• Julie Moree

Sesame Street: A revolutionary fifty years strong

The iconic children’s show, Sesame Street is celebrating 50 years as ABC shared a one hour special on Monday, April 26, 2021, as it highlighted the achievements and accomplishments that the show has given to millions of children over decades of TV Programming. The special is currently streaming with an active Hulu account.

The show, created by Jim Henson, centered around Muppets interacting with people of all ages and race and helped children to understand what was going in the world then and now. The show introduced children to tough topics including death, as one of the iconic characters, Mr. Hooper passed away. Shot only once, the show walked people through how to talk to kids about being sympathetic and letting kids know sometimes it’s okay to be sad.

The show also stays up to date on what is going on in the world and uses the Muppets to explain things including racial injustice as well as the pandemic. Through the years new Muppets have been added to help with this. Muppets like the Walker family, help explain race in children’s terms.

Sesame Street was revolutionary for bringing Maria as one of the first Hispanic woman to television. The producers wanted to let kids see people that look and sound like themselves and Maria did this. Through the introduction of Rosita, the idea of not being afraid to speak two languages helped show children that they should not be afraid to speak both languages.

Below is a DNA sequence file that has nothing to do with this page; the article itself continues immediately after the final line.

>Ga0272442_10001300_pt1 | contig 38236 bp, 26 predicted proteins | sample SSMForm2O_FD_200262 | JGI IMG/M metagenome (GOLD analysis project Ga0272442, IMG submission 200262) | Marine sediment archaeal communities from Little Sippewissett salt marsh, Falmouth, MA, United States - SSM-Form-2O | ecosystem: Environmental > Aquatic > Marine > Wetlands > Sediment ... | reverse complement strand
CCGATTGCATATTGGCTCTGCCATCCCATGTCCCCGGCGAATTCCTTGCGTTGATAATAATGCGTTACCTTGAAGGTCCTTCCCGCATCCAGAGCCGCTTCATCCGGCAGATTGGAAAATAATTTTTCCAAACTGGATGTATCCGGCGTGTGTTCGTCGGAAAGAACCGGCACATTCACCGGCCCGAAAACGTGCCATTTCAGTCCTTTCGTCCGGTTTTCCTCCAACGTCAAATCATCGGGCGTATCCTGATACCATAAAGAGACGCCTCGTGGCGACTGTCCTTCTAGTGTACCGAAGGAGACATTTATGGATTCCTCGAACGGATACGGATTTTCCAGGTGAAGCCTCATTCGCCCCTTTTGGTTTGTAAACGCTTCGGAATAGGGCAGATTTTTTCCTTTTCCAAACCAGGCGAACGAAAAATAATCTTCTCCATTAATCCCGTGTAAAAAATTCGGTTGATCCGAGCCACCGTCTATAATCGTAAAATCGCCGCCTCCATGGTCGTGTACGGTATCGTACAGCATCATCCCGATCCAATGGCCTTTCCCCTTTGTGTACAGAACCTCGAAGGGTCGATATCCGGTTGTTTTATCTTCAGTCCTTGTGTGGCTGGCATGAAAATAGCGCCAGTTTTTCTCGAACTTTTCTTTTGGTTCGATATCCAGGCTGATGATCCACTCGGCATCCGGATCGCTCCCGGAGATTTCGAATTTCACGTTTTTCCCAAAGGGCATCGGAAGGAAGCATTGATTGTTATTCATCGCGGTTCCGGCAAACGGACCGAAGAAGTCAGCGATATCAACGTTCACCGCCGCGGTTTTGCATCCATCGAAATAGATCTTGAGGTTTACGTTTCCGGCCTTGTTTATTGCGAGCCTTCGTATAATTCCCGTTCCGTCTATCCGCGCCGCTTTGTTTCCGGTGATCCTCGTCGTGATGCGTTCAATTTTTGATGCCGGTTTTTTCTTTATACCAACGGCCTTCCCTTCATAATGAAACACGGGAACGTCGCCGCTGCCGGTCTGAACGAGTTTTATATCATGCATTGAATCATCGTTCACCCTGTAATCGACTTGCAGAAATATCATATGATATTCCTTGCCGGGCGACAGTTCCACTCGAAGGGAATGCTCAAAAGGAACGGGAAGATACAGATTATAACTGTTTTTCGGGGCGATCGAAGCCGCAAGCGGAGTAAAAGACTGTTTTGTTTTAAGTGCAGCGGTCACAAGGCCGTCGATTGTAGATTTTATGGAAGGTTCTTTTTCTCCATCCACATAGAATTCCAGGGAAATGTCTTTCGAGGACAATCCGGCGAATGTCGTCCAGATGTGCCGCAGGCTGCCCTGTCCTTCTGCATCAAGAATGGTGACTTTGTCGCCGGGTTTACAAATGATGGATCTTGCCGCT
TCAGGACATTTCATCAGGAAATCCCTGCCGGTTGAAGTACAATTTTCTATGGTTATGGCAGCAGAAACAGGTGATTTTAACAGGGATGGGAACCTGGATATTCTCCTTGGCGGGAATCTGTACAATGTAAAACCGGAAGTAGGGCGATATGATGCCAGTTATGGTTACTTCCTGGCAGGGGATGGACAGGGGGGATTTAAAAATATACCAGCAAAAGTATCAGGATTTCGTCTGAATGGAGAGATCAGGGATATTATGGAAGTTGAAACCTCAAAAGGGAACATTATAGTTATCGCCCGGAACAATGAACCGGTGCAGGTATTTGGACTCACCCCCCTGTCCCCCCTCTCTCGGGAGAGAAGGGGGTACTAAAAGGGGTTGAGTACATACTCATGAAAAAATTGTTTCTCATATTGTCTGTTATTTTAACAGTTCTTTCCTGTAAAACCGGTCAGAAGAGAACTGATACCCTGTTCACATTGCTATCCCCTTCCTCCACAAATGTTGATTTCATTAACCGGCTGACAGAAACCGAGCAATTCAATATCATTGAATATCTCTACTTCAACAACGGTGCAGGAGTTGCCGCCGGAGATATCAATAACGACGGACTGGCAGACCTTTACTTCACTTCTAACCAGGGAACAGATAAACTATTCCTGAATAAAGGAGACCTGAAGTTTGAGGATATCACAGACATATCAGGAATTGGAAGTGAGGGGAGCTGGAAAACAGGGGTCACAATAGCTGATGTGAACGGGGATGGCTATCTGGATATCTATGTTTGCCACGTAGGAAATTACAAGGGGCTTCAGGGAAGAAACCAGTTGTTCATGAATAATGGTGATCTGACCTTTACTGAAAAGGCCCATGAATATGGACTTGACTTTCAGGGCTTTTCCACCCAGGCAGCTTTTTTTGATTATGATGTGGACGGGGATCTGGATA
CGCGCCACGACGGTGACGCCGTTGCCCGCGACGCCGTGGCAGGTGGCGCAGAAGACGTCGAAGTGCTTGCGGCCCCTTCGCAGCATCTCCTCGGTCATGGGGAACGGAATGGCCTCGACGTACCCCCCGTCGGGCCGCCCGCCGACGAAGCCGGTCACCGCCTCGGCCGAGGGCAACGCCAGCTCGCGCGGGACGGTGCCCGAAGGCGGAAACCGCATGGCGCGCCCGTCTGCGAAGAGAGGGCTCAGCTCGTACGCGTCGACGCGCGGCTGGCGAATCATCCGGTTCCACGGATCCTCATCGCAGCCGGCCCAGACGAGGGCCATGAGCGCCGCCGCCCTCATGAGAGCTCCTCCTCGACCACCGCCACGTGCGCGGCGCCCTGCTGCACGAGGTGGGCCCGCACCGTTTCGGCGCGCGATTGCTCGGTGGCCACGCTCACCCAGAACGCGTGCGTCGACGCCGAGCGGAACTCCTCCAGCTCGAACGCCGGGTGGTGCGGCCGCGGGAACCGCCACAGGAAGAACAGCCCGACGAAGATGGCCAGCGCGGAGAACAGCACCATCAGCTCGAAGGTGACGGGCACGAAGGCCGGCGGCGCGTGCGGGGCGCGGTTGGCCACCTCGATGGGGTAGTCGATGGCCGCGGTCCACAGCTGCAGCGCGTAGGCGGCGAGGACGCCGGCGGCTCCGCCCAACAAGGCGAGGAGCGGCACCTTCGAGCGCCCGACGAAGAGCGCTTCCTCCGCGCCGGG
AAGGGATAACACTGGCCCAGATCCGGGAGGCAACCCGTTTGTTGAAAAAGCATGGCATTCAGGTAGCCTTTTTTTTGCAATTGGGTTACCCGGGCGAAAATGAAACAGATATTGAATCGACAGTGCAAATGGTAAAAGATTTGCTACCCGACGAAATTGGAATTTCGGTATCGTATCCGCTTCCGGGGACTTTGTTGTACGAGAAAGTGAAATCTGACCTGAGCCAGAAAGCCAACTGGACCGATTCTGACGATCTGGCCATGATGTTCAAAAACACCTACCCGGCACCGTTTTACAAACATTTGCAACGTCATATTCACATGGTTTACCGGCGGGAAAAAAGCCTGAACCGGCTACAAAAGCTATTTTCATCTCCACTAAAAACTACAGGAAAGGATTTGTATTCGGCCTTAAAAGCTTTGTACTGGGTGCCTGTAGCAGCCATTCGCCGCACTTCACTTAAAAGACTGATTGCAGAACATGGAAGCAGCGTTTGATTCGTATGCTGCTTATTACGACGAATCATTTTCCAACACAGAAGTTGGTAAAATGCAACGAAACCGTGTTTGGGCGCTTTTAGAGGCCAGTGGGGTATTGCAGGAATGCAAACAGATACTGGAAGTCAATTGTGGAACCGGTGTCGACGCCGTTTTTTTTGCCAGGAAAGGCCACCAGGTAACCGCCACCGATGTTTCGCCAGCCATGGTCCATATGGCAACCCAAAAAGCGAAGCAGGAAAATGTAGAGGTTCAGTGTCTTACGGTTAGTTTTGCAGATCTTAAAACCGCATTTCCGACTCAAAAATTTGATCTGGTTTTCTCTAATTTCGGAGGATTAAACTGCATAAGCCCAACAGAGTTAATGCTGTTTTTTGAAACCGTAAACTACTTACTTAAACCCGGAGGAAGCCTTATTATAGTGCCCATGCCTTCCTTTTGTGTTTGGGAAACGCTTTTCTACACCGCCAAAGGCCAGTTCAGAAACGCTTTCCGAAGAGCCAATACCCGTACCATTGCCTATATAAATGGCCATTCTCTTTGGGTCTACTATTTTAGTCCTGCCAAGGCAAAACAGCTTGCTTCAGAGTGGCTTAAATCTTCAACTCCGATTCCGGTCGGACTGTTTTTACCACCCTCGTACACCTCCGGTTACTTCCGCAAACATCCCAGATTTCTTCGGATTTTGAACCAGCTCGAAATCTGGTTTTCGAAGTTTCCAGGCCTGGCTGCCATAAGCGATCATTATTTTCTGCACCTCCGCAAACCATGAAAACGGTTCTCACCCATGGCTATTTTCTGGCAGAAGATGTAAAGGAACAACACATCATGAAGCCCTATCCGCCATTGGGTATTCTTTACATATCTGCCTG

Sesame Street broke boundaries by talking about Aids as the newest Muppet, Cami was created to help kids, specifically in Africa, know that it’s okay if you were born with it. This was welcomed in South Africa, however the United States pushed back against this Muppet.

Controversy also rose with the illusion of Burt and Ernie being gay, which Sesame Street was forced to come out with a statement that Puppets have no sexual orientation.

The short-lived Roosevelt Franklin Muppet was one of the first representations of an African American male as many people could relate to the culture that he brought. Unfortunately, the lack of representation in mainstream media, led to the producers to cut the character after a short run on-screen.

Music plays a vital role in the education that Sesame Street conveyed to the young audience. It made it fun and entertaining for them.

Still other Muppets including Julia are added to introduce and help kids identify with someone like them as Julia is the first Muppet with autism.

And after 50 years, New York City finally named 63rd and Broadway, Sesame Street. After 50 years, it’ll be interesting to see what Sesame Street will do next, but one can definitely say, it’s not going away anytime soon. Sesame Street reaches so many generations and it’s clear that it will continue through the producer’s vision.

1 view0 comments

Recent Posts

See All